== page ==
Manchester’s Chop Houses have launched a seasonal new menu that’s full of the joys of spring.
It’s also full of surprises, as we discovered during a sneak preview tasting session at The Albert Square Chop House.
Executive chef Lee Ferguson’s new dishes are full of the hearty, robust flavours we’ve come to expect from the Manchester Chop Houses. But there’s lightness and refinement here, too, as well as a simply spectacular vegan dish.
A starter of creamy celeriac and apple soup is deftly dotted with rich Garstang Blue cheese, while crispy little Irish goats cheese pearls are accompanied by pickled beets and an earthy, garlicky truffle mayonnaise.
There are some sophisticated fishy options when it comes to starters, too.
Potted Port of Lancaster smoked mackerel is served with celeriac and grain mustard slaw and sourdough croutes, perfect with a glass of dry herbaceous sauvignon blanc, crisp and refreshing like a squeeze of lemon.
Hand-carved Port of Lancaster smoked Scottish salmon, dry and beautifully smoky, comes with sharp, salty capers, shallots, boiled egg and lemon. Try a glass of chardonnay alongside with its notes of vanilla, apple and pear.
And then there’s a showstopper of a new starter.
Steak tartare, one of the signature dishes of French cuisine for a reason, consists of hand chopped dry-aged beef, classically spiced with a hen’s egg yolk on sourdough toast. There’s roasted bone marrow on the side, ready to be dug out with a knife and spread liberally over the top for an extra beefy treat. The chardonnay’s a clever wine match for this one, too.
Speaking of wines, there are plenty available by the glass at the Chop Houses, so you don’t have that virtually impossible task of trying to match one bottle to wildly different dishes when you’re in a group. Eleven whites, eleven reds and four dessert wines – as well as sparklers – come by the glass.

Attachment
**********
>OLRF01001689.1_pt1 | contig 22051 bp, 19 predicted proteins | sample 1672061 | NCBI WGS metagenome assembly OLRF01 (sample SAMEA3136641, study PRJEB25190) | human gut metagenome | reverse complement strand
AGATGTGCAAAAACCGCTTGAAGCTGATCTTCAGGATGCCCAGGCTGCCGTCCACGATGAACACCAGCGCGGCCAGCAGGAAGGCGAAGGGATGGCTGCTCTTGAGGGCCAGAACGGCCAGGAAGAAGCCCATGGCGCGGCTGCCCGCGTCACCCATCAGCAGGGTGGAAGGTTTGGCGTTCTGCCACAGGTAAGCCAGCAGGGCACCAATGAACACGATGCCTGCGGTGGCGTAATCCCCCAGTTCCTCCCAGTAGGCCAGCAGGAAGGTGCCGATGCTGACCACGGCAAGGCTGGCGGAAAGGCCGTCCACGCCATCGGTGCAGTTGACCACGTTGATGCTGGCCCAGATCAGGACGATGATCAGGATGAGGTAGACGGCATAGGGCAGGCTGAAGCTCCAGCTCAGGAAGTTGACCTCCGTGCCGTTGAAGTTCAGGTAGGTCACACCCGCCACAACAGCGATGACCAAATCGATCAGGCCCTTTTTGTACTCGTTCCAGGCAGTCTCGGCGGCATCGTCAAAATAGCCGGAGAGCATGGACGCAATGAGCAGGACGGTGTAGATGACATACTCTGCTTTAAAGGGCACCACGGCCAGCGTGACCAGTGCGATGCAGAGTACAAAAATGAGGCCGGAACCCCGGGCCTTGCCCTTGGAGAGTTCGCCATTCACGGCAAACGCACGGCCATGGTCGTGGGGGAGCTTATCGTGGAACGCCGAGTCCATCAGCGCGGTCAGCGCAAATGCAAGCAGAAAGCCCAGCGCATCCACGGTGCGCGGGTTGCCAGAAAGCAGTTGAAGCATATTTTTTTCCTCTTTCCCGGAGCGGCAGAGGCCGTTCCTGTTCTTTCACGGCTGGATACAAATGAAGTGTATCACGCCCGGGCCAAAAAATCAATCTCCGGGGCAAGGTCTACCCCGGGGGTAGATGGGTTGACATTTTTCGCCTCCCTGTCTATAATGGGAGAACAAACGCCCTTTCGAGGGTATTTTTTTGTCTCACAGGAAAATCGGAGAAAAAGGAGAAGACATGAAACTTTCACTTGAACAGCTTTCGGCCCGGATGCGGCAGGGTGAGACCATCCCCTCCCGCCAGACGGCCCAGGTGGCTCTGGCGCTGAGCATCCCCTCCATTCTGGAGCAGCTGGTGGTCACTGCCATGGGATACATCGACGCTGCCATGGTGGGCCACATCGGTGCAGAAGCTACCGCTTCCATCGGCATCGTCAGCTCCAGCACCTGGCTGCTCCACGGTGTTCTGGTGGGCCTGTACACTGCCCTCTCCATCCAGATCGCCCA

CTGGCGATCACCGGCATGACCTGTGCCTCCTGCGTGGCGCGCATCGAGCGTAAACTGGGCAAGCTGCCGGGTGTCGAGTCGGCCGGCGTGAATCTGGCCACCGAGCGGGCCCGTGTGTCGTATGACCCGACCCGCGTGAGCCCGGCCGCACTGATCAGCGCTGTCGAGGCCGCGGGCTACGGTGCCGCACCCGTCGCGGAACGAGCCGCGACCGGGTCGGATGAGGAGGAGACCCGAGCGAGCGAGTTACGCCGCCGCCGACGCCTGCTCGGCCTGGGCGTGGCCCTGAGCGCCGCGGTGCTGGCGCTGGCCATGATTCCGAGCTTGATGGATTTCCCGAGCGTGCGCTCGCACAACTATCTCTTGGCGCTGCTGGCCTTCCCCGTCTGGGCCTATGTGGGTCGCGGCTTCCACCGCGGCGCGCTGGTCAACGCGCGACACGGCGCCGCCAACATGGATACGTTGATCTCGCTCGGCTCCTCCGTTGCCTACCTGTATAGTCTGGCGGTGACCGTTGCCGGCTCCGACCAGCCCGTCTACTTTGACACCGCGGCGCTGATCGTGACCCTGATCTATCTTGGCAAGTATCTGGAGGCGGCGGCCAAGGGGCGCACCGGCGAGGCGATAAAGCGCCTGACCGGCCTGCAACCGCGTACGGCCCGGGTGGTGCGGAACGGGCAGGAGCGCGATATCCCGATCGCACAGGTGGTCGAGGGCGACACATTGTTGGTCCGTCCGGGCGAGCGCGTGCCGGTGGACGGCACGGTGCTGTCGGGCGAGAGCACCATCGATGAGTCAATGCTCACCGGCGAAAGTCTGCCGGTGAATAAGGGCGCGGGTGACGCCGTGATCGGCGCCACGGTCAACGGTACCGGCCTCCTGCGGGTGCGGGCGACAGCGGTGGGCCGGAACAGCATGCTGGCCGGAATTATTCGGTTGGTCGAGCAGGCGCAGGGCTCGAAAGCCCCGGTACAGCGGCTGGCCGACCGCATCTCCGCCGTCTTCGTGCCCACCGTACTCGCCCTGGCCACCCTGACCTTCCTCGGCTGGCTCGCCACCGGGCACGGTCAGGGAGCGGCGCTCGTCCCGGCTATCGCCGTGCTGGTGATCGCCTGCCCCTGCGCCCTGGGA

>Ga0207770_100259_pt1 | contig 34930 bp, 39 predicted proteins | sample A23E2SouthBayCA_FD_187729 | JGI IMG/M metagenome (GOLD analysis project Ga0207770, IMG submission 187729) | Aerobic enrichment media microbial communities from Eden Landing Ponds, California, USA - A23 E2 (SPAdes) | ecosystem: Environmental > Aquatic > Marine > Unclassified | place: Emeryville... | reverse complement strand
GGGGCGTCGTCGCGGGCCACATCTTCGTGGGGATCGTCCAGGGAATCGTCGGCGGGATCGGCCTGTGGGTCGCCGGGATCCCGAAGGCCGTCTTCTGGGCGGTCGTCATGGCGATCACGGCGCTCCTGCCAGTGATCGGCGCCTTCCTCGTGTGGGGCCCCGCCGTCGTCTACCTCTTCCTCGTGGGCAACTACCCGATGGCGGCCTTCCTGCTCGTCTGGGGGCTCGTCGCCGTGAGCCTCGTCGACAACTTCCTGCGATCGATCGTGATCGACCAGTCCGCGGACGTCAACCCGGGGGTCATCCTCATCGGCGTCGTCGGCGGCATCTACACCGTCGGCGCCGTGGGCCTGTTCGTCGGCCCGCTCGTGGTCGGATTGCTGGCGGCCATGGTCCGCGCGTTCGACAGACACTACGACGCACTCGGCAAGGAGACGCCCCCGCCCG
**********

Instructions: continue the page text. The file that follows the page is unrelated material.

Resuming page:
On to mains, and meat lovers are spoilt for choice.
A 170g rump steak (that’s 6oz in old money), pink and juicy, comes topped with two fried Burford Brown free range hens eggs, with fat seasoned chips ready to dip into the golden yolks.
Sweet Cumbrian lamb rump is served pink with seasonal peas, beans and mint, and creamy pan-fried lamb sweetbreads. A glass of cabernet sauvignon is a wine match made in heaven.
Half a devilled Goosnargh chicken sits on a bed of sweetcorn puree with crispy shredded leeks and a jug of spicy sauce on the side. The heat grows confidently throughout.
And a sweet cured bacon chop is just superb, served with buttery champ mash and a fragrant wild garlic and cockle broth. It’s a pretty plate, full of the fresh colours of spring.
Pies are a guaranteed crowd pleaser on any menu. Here, one filled with meltingly tender slow-cooked beef shin, seasonal mushrooms and Guinness is a triumph, almost elevated to the realms of fine dining.
The pastry is golden, and it’s presented with a bone marrow sticking out of the top, Flintstone-style. Gently life out the bone and the marrow slips into the hearty, tarragon-spiked gravy within. It’s practically begging you to dunk a crisp fat chip in. Do it, it’s pure joy.
Then come a couple of surprises. You expect the Chop Houses to deliver when it comes to meat, but they’ve also put the same energy and creativity into the vegetarian and vegan options.
Spring speltotto is a British grain risotto, light and fresh with seasonal peas, beans and baby spinach, dressed with zingy lemon. It’s vegetarian as standard and can easily be made vegan without the cheese.
The real surprise is a vegan mushroom forestiere pudding. It’s a rich steamed suet pudding, lighter than the meat version but just as satisfying, with wilted kale, celeriac puree and the most intense vegetable gravy, deep and glossy and borderline addictive.
New puddings include burnt lemon Cambridge cream with candied lemon, meringue and lemon curd and caramel chocolate parfait, perfect for sharing, dressed with chocolate crumb and chocolate cream.
There’s also a steamed marmalade sponge with homemade vanilla custard.
Classic and comforting, yes, but creative and classy, too. Which just about sums up this superb new menu.